ON Wednesday, the political landscape of Jammu and Kashmir was shaken by a statement the J&K Chief Electoral Officer (‘CEO’) made during a press conference in Jammu, saying that any person living ordinarily in the region could vote in the next Assembly elections.
The statement precipitated a political storm 300 km away in Kashmir valley, with the Jammu & Kashmir National Conference (‘NC’) president and former J&K Chief Minister (‘CM’) Dr. Farooq Abdullah calling an all-party meeting on Monday.
Local newspapers remained plastered with stories denouncing the CEO’s statement. The move will pave the way for the addition close to 2.5 million voters to the electoral rolls.
Communist Party of India (Marxist) leader and People’s Alliance for Gupkar Declaration spokesperson Mohamamd Yousuf Tarigami said that the move would change the electoral demography of the region.
NC leader and former J&K CM Omar Abdullah Omar Abdullah said that the Bharatiya Janta Party was unsure about the support of genuine voters and now wanted to take the support of imported voters to win assembly slots.
Another former CM, Jammu and Kashmir Peoples Democratic Party leader Mehbooba Mufti addressed the media and billed the move as the last nail in the coffin of electoral democracy of the region.
The Jammu and Kashmir People’s Conference leader Sajjad Lone has also sought a clarification from the Union Government on the issue.
The statement owes its roots to August 5, 2019, when the Central dispensation scrapped Articles 370 and 35A of the Constitution of India, which guaranteed special position to Jammu and Kashmir. With the demise of this special constitutional position of the region, the Representation of the People Act, 1951 (‘RPA’) became applicable to the now union territory, thereby making outsiders eligible to vote.
The CEO in his statement invoked the RPA while making his point about giving voting rights to those temporarily residing in Jammu and Kashmir.
Prior to August 5, 2019, only permanent residents of the erstwhile state were eligible to cast their votes in the Assembly elections, while outsiders living in the region could vote in the Lok Sabha elections.
For this reason, a significant population of West Pakistani refugees, who migrated to the Jammu region from West Pakistan during the Partition in 1947, were not eligible to cast their ballot in the Assembly elections.
Prominent Srinagar-based lawyer and columnist, Adv. Syed Riyaz Khawar told The Leaflet that the statement of the CEO had no legal basis. “For this purpose, the government has to make the new rules. His statement has no legal justification and has unleashed a bedlam among the people”, Khawar said.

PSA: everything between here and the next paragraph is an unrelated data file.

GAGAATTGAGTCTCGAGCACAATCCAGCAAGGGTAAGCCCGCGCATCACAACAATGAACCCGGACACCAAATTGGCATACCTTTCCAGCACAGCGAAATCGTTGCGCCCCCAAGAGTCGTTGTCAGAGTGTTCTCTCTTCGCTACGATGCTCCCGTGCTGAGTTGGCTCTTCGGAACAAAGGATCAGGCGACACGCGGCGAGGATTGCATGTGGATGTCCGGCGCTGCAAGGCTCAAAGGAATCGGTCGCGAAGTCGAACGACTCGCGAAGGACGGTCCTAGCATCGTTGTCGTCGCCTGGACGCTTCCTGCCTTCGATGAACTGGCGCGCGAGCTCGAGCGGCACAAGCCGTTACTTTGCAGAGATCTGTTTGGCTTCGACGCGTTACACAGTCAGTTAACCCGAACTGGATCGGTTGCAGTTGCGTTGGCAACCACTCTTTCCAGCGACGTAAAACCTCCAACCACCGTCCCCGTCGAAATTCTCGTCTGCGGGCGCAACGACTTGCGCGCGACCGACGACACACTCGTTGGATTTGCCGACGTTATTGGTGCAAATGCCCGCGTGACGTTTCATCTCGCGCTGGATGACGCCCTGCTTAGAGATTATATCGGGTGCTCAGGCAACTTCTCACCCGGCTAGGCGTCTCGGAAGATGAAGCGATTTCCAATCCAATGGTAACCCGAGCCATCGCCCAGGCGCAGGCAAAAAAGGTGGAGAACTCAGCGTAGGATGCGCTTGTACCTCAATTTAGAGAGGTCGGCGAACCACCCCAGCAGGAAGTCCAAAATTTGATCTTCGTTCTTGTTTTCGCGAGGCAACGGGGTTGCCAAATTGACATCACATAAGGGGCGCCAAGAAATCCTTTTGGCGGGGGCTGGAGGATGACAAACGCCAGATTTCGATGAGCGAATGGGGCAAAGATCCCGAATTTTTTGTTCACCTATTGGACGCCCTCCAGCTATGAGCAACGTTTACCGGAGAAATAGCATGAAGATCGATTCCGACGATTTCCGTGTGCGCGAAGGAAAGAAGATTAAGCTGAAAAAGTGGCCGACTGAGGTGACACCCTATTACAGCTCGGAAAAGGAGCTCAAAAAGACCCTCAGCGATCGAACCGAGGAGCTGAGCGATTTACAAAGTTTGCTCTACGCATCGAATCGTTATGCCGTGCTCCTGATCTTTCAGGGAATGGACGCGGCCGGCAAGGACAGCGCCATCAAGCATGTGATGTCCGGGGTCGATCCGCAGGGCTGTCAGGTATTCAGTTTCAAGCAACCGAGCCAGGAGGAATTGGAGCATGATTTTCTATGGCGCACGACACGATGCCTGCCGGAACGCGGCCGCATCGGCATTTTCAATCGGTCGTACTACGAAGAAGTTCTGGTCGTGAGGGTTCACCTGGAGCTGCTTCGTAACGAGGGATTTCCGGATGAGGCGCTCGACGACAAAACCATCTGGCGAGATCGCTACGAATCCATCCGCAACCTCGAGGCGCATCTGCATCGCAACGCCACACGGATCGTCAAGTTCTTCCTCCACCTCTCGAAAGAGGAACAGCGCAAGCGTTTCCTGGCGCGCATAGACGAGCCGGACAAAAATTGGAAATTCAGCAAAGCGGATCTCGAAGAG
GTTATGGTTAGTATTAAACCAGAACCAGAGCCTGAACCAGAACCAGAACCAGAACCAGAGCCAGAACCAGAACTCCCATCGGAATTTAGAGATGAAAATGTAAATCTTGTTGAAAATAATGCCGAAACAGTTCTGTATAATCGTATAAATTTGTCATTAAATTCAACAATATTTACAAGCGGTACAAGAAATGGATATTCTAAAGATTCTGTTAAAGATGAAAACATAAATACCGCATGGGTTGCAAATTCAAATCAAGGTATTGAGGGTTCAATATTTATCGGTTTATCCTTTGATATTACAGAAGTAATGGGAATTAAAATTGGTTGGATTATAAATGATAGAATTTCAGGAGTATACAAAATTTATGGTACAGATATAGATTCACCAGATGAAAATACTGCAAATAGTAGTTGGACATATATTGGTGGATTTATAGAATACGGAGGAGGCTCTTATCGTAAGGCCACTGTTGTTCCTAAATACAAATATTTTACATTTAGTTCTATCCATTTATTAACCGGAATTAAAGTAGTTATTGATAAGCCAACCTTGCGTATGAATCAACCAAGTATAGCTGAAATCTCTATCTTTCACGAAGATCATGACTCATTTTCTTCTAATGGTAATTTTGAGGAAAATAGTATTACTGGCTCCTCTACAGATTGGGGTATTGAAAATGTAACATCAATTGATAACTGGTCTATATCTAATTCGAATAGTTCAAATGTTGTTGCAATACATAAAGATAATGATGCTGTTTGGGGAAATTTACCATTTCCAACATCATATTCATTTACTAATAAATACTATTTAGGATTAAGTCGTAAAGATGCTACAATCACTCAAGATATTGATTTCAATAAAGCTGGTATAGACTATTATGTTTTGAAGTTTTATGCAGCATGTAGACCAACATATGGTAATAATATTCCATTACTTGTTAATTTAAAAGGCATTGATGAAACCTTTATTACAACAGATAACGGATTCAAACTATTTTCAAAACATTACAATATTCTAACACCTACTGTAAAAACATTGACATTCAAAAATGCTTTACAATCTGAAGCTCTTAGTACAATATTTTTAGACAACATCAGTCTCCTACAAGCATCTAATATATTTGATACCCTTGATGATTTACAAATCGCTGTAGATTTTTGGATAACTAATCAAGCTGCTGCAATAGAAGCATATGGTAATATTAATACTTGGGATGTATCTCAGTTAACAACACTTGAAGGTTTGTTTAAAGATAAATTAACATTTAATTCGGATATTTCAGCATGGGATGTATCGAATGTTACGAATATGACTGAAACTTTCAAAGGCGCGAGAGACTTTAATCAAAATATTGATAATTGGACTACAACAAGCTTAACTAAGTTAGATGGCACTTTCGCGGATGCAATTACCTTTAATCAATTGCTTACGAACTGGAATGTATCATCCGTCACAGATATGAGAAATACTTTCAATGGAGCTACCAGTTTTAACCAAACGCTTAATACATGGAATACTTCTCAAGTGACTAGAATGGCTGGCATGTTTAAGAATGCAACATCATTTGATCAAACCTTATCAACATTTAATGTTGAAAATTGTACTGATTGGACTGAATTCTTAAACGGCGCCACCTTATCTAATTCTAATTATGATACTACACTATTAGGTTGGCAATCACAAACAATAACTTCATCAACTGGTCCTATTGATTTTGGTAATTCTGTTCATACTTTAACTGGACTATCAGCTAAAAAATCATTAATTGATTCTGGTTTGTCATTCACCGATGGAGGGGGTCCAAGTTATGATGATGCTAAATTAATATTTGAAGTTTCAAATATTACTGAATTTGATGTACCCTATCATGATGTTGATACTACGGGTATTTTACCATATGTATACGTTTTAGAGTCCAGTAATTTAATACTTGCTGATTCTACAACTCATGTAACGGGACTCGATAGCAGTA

Fear among local residents
The CEO’s statement has fuelled fears among local residents in both the regions of Kashmir and Jammu.
Fearing a complete change in the electoral landscape of the region, Javed Ahmad, a businessman, said that now people from the Indian mainland would decide on the developmental and other issues confronting the people of J&K.
“It is bizzare that outsiders will now decide about our local governance “, he said.
A university student from Jammu told The Leaflet that the move would completely disenfranchise the local residents.
There are apprehensions among the local populace that the move would enable the non-local workforce and security forces stationed across Jammu and Kashmir to become eligible for voting.
A large chunk of local voters in Kashmir, particularly those living in urban areas, have been boycotting the polls since the first assembly elections in Kashmir were held in 1996, after reeling under President’s rule for nearly six years.
In these elections, only 47.31 per cent of electorate voted in the Valley, while the overall percentage in all the three regions – Jammu, Kashmir and Ladakh – stood at 53.92 per cent. In some urban territorial constituencies like Amirakadal, Zadibal and Khanyar, the voter turnover was as low as 13 per cent.
Even during the last Lok Sabha elections, the Srinagar parliament constituency witnessed a scant voting percentage of 13 per cent.
Voters usually would steer clear of polling booths in the Valley due to the boycott calls given by both separatist leaders and militant organisations.
Under such circumstances, the native residents fear that non-locals, if given a chance to vote, will decide the electoral fate of the contestants.
Apart from the security forces, every year, according to unofficial figures, more than 3 lakh labourers from different states of India move to Kashmir to work in different sectors.
“Will they all become voters?”, asked Suhail Ahmad, a young entrepreneur.
Allaying the fear
Former Lok Sabha member, Deputy CM of J&K and eminent lawyer Muzaffar Hussain Baig on Friday said that the statement of the CEO has caused chaos among the public. Addressing the media, he termed the statement as irresponsible and illegal.
Baig said that he thought that the CEO had spoken about the new voters. “He has spoken without authority and legal jurisdiction…the government must seek an explanation from him”, Baig said.
He added that the CEO has made Article 309 of the Constitution as the basis of his statement, but it deals with service and employment and not elections or voting.
The government, on Saturday, came up with a clarification saying that the media reports about the inclusion of 25 lakh new voters in the revised electoral rolls is a misrepresentation of facts spread by those with vested interests.
“This revision of electoral rolls will cover existing residents of the Union Territory of Jammu and Kashmir and the increase in numbers will be of the voters who have attained the age of 18 years as on 1.10.2022 or earlier,” said the J&K government’s Directorate of Information and Public Relations.